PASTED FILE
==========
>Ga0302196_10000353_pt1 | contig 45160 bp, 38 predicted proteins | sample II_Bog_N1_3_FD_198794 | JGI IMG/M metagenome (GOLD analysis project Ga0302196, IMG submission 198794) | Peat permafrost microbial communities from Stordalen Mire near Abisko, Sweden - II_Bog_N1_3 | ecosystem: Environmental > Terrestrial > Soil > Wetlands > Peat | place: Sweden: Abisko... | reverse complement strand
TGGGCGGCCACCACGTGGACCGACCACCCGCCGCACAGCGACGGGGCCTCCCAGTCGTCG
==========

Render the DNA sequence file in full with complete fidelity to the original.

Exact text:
>Ga0302196_10000353_pt1 | contig 45160 bp, 38 predicted proteins | sample II_Bog_N1_3_FD_198794 | JGI IMG/M metagenome (GOLD analysis project Ga0302196, IMG submission 198794) | Peat permafrost microbial communities from Stordalen Mire near Abisko, Sweden - II_Bog_N1_3 | ecosystem: Environmental > Terrestrial > Soil > Wetlands > Peat | place: Sweden: Abisko... | reverse complement strand
TGGGCGGCCACCACGTGGACCGACCACCCGCCGCACAGCGACGGGGCCTCCCAGTCGTCG